Osteopaths use a broad range of gentle hands-on techniques including soft tissue stretching, deep tactile pressure, and mobilisation or manipulation of joints.
In some cases, osteopaths can complement the advice given by GPs. For example, people who suffer from arthritis are often prescribed medication by their GP. In addition to that, osteopaths can ease the pain caused by joint and muscle stiffness, by improving joint mobility and the flow of blood to the joints, and show arthritis sufferers how to prevent causing injury to themselves.
Osteopaths believe in working as part of a health system of health providers and often refer back to the G.P. or another allied health professional where appropriate.
What does osteopathic treatment involve?
The first visit to an osteopath will run along the same lines as an initial visit to a GP. A complete medical history is taken and questions asked about lifestyle, diet and emotional status. The osteopath will want to hear about all symptoms, as well as details of any past accidents or traumas, even if they may seem unrelated to the patient’s current problem.
The osteopath will then perform a musculoskeletal assessment, observe how the patient is using their body, identify any obvious mobility impairment and evaluate posture. Neurological and orthopaedic tests help the osteopath to eliminate possible underlying pathologies and differentiate the basis of the patient’s complaint.
Osteopaths are highly trained to manually locate points of restriction or excessive strain in various parts of the body. Using a finely tuned sense of touch or palpation, the osteopath will assess the spine, joints, muscles and tendons. An osteopath may also refer for further testing (X-rays) to confirm findings, or review existing diagnostic results where available.
The initial consultation will take around 45 minutes to complete, after which the osteopath will be able to offer a diagnosis and discuss a treatment program. Treatment could include such techniques as soft tissue (massage) stretching, to increase blood flow and improve flexibility of joints and muscles; articulation to mobilise joints by being passively taken through their range of motion; dry needling muscle energy, to release tightness on the muscles by alternatively being stretched and made to work against resistance.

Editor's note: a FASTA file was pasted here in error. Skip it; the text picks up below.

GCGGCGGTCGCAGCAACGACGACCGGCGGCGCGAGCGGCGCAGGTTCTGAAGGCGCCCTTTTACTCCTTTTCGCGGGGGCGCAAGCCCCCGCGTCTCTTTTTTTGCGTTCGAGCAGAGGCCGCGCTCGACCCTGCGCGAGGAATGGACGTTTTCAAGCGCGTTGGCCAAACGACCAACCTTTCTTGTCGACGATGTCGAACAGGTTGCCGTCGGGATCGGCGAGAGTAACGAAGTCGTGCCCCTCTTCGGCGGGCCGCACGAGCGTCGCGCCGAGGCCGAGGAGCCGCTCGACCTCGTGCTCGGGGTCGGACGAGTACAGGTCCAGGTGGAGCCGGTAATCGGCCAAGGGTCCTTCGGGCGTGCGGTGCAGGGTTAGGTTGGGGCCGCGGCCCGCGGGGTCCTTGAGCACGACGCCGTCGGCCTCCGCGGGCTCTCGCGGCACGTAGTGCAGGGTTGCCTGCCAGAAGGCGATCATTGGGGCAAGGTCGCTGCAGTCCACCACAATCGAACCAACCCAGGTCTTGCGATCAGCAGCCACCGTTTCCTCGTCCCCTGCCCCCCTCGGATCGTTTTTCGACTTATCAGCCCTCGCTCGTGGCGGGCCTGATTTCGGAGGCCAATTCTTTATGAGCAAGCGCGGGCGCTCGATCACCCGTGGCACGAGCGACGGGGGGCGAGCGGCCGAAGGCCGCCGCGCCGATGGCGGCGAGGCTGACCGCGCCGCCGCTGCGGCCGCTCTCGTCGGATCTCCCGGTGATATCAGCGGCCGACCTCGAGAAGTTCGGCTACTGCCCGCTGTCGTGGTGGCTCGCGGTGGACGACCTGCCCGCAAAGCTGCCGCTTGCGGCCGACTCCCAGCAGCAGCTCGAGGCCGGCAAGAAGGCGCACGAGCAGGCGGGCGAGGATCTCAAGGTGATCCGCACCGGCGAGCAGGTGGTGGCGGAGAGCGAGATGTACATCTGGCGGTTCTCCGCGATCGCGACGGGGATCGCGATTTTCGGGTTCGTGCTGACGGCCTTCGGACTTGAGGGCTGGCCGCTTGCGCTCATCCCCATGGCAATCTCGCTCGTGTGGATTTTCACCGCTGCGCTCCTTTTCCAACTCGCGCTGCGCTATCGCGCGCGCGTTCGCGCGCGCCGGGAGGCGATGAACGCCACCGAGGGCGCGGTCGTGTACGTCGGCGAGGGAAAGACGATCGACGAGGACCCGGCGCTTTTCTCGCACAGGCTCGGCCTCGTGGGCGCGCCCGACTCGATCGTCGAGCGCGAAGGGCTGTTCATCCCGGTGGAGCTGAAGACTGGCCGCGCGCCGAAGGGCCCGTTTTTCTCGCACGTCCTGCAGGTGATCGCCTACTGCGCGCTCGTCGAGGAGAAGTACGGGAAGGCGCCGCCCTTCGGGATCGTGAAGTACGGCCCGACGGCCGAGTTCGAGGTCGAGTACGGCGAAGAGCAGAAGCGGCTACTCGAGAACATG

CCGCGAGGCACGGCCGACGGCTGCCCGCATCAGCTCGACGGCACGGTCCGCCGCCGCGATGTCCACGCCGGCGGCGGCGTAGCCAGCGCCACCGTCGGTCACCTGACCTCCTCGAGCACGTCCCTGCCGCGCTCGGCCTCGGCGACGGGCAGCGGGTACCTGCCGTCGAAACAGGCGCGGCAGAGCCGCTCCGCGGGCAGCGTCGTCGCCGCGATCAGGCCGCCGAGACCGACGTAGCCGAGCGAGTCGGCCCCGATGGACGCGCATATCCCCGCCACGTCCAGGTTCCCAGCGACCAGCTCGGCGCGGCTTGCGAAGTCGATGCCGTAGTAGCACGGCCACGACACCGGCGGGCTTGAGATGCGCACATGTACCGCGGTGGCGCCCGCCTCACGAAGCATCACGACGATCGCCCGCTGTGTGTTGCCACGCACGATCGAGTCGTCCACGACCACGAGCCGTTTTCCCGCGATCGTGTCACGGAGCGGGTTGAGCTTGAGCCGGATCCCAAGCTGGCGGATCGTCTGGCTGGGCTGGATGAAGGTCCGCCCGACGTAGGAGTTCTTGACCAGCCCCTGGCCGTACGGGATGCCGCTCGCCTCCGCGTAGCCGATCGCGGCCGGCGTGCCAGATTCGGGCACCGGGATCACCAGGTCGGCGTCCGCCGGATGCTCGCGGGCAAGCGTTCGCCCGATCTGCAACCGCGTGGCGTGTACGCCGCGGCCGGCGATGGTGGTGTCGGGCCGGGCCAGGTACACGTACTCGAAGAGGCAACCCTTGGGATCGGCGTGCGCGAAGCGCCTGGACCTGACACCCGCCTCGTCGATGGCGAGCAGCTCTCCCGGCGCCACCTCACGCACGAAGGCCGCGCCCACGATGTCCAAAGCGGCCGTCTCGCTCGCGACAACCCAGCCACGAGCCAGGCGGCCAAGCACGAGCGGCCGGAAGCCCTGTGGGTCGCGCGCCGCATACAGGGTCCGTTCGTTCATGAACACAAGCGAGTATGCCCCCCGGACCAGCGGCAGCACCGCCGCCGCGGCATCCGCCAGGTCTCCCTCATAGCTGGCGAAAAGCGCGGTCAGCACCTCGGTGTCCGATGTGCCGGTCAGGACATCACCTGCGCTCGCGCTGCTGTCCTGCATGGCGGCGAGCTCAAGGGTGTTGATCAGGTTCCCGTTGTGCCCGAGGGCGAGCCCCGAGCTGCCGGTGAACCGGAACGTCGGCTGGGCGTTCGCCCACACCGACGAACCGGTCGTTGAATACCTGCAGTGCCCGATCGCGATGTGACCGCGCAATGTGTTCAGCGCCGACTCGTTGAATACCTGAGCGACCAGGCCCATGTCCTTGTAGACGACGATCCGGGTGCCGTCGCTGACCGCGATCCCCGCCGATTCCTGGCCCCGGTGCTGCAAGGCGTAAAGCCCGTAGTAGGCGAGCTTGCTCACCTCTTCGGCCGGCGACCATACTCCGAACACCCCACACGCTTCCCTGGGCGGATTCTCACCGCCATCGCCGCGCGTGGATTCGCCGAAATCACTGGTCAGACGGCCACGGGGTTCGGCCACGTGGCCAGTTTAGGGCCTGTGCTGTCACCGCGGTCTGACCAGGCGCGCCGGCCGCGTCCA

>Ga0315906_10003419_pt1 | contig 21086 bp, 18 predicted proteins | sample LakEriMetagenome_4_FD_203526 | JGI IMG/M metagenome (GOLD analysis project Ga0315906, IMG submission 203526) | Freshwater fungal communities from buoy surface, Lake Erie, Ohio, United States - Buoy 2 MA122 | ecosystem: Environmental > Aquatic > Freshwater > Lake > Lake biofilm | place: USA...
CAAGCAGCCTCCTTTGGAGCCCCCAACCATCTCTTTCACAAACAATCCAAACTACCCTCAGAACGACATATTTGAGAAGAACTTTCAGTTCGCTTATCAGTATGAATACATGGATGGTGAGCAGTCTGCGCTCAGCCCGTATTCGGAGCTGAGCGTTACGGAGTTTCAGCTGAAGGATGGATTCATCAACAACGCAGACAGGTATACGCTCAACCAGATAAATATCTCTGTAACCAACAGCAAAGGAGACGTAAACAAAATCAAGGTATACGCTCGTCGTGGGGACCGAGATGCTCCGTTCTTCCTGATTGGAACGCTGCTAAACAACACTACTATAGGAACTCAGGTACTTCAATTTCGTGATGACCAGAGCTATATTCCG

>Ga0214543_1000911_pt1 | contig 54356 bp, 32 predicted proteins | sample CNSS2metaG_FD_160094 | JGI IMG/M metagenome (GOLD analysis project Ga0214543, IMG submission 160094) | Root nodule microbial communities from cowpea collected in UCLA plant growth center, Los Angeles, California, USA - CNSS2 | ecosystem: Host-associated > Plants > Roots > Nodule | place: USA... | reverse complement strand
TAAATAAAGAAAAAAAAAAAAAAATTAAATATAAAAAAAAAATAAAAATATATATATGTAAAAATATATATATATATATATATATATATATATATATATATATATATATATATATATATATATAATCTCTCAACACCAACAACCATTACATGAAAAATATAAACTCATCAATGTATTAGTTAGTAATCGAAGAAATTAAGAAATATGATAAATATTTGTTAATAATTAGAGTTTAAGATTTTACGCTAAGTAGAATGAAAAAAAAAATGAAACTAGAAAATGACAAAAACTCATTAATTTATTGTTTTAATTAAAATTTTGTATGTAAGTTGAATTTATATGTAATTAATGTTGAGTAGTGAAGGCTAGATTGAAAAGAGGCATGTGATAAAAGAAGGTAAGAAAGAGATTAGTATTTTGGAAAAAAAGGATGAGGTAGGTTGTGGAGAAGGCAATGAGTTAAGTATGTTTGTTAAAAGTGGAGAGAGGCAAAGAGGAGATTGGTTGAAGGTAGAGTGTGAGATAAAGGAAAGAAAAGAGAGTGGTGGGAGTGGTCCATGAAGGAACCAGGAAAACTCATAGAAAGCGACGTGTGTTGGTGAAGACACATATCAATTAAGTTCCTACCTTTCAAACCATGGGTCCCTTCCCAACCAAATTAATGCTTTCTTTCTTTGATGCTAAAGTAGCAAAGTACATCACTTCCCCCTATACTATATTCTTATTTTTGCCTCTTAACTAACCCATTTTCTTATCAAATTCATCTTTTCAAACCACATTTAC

If the diagnosis is one that requires further investigation or specialist intervention, an osteopath will suggest a referral to an appropriate practitioner. Osteopaths often treat in conjunction with a GP, dentist, podiatrist or other health care professional.
Because osteopathy emphasises self-healing, an osteopath may also advise home exercise programs and lifestyle adjustments. All treatment programs are highly individualised and depend on the patient’s current condition, past history, and ability to adapt to change.
Determining number of consultations/treatments:
Different conditions and individuals will require a different number of treatments to help get you back on track. In general, the longer you have had a condition, the longer it may take to resolve or become properly managed.
Some people find they only need a few consultations, some with more persistent problems require more. A management plan and treatment approach will be discussed with you at the time of consultation.
It is likely that we will give you ‘homework’, which may include: stretching techniques, exercise advice, the use of heat or ice and referral advice.